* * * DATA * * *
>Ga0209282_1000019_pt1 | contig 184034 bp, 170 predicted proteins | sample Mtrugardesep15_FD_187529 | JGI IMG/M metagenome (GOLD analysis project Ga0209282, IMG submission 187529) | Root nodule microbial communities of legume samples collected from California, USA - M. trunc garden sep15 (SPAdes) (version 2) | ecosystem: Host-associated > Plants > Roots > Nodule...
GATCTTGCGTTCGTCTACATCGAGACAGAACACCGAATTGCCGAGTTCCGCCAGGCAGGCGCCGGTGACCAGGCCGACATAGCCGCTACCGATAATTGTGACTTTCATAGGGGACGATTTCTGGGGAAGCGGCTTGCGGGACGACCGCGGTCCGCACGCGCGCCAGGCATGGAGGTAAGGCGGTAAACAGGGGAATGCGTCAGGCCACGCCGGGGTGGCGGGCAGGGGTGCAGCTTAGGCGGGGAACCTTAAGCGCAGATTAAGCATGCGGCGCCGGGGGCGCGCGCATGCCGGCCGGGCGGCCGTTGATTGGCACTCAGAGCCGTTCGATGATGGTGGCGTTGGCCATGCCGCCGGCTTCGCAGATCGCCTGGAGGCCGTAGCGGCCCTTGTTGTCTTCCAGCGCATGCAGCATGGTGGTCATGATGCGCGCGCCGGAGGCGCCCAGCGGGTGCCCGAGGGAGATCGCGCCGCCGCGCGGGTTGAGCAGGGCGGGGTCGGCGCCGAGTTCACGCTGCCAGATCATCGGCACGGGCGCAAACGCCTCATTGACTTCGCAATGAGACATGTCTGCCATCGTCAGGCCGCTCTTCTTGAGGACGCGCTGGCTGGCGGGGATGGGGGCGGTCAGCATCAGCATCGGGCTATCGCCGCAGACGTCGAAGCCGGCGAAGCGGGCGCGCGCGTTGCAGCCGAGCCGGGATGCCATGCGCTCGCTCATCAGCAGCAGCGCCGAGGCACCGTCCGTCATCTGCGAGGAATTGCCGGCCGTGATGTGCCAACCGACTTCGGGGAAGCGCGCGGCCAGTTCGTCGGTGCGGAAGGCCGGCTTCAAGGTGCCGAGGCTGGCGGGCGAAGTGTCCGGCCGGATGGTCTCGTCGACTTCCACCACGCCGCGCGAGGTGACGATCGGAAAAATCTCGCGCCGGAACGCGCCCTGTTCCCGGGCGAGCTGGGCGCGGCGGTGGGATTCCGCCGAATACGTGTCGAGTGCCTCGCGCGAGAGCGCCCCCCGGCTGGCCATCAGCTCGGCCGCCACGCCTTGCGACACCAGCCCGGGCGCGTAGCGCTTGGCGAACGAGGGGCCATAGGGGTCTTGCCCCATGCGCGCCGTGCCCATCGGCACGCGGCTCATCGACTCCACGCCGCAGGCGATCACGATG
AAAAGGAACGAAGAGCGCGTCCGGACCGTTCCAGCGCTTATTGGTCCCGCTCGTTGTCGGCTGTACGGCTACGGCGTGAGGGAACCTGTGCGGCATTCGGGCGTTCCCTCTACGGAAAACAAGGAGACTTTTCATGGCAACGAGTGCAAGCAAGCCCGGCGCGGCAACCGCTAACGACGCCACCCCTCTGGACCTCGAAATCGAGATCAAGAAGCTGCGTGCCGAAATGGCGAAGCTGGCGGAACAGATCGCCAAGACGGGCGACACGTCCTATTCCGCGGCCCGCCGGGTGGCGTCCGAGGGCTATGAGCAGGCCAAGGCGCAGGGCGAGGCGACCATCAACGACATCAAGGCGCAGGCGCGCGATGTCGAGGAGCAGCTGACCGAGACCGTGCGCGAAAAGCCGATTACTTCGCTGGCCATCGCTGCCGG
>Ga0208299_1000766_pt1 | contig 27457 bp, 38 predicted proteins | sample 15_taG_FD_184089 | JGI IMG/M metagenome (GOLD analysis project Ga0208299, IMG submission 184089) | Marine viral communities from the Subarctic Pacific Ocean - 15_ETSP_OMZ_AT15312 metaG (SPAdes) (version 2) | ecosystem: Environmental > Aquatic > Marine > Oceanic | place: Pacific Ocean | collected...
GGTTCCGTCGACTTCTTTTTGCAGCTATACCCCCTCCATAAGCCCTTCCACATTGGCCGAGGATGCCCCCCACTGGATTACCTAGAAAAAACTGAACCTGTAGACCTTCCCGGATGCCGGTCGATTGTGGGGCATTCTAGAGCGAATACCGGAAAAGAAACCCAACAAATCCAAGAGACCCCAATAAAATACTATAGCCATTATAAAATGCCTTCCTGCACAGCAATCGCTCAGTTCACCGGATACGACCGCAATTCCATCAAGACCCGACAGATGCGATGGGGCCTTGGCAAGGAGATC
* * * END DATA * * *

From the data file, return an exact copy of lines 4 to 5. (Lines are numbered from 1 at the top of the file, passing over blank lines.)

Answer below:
>Ga0208299_1000766_pt1 | contig 27457 bp, 38 predicted proteins | sample 15_taG_FD_184089 | JGI IMG/M metagenome (GOLD analysis project Ga0208299, IMG submission 184089) | Marine viral communities from the Subarctic Pacific Ocean - 15_ETSP_OMZ_AT15312 metaG (SPAdes) (version 2) | ecosystem: Environmental > Aquatic > Marine > Oceanic | place: Pacific Ocean | collected...
GGTTCCGTCGACTTCTTTTTGCAGCTATACCCCCTCCATAAGCCCTTCCACATTGGCCGAGGATGCCCCCCACTGGATTACCTAGAAAAAACTGAACCTGTAGACCTTCCCGGATGCCGGTCGATTGTGGGGCATTCTAGAGCGAATACCGGAAAAGAAACCCAACAAATCCAAGAGACCCCAATAAAATACTATAGCCATTATAAAATGCCTTCCTGCACAGCAATCGCTCAGTTCACCGGATACGACCGCAATTCCATCAAGACCCGACAGATGCGATGGGGCCTTGGCAAGGAGATC